Formula 1 isn’t often considered movie material for two main reasons: Firstly, recreating such high-speed action in a way that’s even close to reality is incredibly difficult, and secondly, these races last somewhere around 60 laps, and mainstream audiences aren’t going to pay just to see fake cars zoom around fake laps when they could simply watch the next Grand Prix. But every once in a while, the world of motor racing brings us a story so unbelievable we’d call it contrived if we didn’t know it was real, and Rush is a film that despite certain undeniable flaws, manages to tell such a story in a reasonably convincing manner.
In 1976 the rivalry between two drivers, Austria’s Niki Lauda and Britain’s James Hunt, came to a tense, unpredictable and, if I’m being honest, slightly horrific conclusion. With one driver whose technical knowledge was seemingly unparalleled and another who was naturally gifted, the racecourse was set for one of its most thrilling seasons. But when things took a sickening turn for the worst for Lauda, it sent the world of racing hurtling even further into the world’s eye. With such an inspiring — and perhaps more importantly, entertaining — story as base material, there has to be a focus on remaining faithful to both the people as well as the plot. In this sense, director Ron Howard doesn’t let them down, with a strong refusal to make either of the two more sympathetic than the other; after all, these aren’t stock characters, but real people, as endearing as they are irritating.
Daniel Brühl is entirely convincing as Lauda, bringing to life all the calculative perfectionist tendencies the driver was famous for, while maintaining a sense of humanity that reminds us every so often that he isn’t just a jerk. Chris Hemsworth, on the other hand, is unfortunately just a pretty boy in the role of Hunt, largely because the script doesn’t give him room to be much else. With his mainstream success as Thor, along with other commercial endeavors, he’s been pigeonholed into one role, and Rush isn’t any different; the film focuses far too much on the fact that Hunt was an arrogant ladies man — an “immortal” in bed (a nice little pun by screenwriter Peter Morgan) — and far too little on why this was the case. Any moments of true character development only exist when considering the enmity between the two, and even then this was largely exaggerated (in real life Hunt and Lauda were competitors, but also friendly, and even briefly roommates).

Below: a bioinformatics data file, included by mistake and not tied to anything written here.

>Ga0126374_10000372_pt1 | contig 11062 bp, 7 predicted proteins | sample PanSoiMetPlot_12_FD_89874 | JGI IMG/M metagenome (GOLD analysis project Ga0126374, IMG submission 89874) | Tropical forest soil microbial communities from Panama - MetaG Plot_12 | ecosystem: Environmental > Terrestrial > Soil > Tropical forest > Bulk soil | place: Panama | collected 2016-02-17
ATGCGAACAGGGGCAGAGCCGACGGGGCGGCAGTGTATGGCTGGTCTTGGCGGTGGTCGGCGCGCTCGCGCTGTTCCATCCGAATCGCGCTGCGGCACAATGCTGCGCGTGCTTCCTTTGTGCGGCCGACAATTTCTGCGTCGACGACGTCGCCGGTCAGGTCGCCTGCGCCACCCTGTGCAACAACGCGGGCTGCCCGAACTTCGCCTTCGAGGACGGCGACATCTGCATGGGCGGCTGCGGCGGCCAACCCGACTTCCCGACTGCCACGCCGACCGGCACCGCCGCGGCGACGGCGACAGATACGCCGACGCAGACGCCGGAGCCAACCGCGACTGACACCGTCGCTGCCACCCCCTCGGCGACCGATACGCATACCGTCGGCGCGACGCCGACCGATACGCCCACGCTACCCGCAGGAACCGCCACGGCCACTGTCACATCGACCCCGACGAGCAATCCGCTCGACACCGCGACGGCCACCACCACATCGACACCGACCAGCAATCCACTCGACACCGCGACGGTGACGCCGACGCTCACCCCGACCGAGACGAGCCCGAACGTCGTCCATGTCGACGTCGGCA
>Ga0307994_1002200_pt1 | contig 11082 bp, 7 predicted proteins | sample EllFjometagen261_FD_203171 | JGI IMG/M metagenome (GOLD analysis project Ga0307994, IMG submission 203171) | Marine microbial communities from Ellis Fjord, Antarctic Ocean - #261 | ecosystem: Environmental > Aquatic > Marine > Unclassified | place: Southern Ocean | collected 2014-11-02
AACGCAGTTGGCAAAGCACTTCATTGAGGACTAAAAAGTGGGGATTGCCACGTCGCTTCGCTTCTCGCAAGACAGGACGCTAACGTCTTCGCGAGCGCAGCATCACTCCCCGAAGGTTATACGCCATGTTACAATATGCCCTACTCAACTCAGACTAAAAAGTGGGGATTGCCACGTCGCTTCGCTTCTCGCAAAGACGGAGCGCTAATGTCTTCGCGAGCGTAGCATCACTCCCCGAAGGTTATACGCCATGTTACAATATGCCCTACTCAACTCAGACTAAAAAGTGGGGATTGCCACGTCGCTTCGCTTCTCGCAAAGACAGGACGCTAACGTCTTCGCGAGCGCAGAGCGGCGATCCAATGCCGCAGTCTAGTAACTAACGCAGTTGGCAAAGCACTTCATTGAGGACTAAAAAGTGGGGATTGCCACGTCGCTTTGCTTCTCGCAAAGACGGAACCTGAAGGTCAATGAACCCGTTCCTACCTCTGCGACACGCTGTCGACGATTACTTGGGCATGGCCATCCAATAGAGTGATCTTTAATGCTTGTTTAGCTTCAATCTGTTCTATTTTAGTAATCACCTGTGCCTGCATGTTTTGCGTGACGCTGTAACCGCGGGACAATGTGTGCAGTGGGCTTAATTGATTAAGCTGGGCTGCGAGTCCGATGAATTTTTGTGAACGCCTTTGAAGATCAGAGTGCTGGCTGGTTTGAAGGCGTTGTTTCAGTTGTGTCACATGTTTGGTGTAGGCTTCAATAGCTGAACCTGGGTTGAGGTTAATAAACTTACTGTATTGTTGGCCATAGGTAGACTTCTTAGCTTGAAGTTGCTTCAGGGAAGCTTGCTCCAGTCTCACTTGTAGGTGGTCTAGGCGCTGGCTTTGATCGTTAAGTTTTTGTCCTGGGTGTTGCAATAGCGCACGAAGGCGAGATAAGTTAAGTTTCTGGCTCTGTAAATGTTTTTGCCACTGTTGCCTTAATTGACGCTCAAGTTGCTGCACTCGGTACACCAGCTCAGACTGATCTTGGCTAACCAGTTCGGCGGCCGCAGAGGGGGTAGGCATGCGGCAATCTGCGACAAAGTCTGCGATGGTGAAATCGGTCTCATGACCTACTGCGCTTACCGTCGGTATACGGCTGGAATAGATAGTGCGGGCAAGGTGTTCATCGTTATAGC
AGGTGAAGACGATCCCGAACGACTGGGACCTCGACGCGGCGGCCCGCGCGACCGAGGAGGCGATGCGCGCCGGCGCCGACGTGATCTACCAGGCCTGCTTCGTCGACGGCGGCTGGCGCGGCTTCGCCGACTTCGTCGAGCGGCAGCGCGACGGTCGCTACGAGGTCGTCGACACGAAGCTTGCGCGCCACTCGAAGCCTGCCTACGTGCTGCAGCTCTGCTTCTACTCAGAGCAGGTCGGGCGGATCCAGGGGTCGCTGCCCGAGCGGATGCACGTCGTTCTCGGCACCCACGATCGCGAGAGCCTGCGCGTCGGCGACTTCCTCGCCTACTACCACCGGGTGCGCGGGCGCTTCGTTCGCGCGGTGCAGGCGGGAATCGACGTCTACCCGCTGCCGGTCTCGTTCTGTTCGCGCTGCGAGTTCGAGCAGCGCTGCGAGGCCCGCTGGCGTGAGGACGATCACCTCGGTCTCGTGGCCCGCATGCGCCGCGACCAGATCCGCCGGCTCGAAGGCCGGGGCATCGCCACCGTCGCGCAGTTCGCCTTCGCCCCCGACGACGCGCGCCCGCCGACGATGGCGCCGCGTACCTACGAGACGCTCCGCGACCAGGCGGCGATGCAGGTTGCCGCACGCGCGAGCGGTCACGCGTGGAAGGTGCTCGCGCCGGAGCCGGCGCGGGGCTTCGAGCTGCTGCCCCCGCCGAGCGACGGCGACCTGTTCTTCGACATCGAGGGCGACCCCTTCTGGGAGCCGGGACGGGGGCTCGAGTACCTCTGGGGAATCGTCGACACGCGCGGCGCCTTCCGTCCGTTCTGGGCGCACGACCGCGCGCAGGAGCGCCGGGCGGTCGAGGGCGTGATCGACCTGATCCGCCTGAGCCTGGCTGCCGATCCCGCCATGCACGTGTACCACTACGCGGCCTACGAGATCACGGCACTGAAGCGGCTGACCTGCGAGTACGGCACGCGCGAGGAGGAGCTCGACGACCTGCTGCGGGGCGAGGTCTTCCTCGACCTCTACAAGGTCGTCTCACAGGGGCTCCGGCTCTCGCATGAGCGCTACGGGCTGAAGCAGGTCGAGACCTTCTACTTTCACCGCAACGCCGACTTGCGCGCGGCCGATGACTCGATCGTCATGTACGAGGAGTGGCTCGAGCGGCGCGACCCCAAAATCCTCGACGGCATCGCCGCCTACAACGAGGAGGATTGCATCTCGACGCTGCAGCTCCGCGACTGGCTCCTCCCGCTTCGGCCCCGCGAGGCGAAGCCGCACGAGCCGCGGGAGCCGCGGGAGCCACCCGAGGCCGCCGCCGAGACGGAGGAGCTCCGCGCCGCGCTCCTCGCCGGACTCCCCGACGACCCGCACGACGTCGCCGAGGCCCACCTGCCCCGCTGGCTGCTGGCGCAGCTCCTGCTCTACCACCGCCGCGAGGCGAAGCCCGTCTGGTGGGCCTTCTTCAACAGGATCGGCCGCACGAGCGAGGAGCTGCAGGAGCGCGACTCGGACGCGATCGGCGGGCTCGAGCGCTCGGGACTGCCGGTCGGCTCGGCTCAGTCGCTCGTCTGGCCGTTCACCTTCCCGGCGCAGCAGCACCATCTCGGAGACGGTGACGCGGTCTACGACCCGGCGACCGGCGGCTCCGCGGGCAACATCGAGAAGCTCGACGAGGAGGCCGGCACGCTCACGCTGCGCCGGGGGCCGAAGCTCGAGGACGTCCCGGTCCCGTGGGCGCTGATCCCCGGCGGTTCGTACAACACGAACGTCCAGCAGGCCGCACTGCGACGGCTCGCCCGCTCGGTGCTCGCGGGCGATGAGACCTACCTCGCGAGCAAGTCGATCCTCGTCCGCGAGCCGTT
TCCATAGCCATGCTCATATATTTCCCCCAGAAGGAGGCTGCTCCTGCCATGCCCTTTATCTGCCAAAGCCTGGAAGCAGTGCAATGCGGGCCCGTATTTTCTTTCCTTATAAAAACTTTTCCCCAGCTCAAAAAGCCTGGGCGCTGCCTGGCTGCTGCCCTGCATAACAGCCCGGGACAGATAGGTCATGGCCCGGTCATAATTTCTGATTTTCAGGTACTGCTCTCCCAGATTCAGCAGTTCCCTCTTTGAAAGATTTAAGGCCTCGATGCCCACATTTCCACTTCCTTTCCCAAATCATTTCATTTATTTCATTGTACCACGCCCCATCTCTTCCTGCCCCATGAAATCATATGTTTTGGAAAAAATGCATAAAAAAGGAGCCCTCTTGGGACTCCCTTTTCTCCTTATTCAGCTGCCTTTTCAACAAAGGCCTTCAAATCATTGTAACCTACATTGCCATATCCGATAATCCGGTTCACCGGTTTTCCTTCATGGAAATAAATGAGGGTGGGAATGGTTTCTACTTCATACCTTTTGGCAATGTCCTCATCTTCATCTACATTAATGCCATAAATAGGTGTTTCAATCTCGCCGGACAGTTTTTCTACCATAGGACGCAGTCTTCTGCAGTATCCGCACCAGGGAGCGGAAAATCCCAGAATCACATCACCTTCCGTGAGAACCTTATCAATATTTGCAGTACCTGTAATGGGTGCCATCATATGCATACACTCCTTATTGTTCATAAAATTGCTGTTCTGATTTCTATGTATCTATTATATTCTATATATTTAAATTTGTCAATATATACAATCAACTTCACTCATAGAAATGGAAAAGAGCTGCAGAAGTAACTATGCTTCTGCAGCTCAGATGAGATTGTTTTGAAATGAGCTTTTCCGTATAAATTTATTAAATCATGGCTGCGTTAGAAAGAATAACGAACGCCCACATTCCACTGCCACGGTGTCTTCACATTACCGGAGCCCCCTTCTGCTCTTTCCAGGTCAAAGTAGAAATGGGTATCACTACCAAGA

The pace of Rush varies greatly, occasionally hitting an excellent stride that balances action on the track with drama off it, but for the most part it makes the mistake of letting one aspect dominate for too long. Particularly as the film goes into its third act, it centers too much around the races; while to an extent this is understandable to provide the climactic outcome, this spotlighting of a singular element also means that the connections we formed with the characters earlier on quickly disappear, leading to a half-hearted, somewhat messy narration at the end in order to gain back some emotion points. While this may have the temporary effect of convincing audiences of its poignancy, even the slightest introspection will remind us that this resonance is provided more by the story — the one the filmmakers didn’t write — than by anything else.
Rush is an admirable film when considering its nature, with a clear drive of telling the story well while also maintaining a level of accuracy in terms of racing technicalities. For the most part, this works — people who don’t know F1 reasonably well aren’t going to realize that the Fuji track isn’t actually correct — and Howard does a wonderful job recreating the seventies; a particularly nice touch is his occasional inclusion of real footage from the time. But the fact remains that what could have been a thought-provoking film that changed the way we view the people inside these cars has instead been made into an advert for Formula 1 as fast and dangerous entertainment.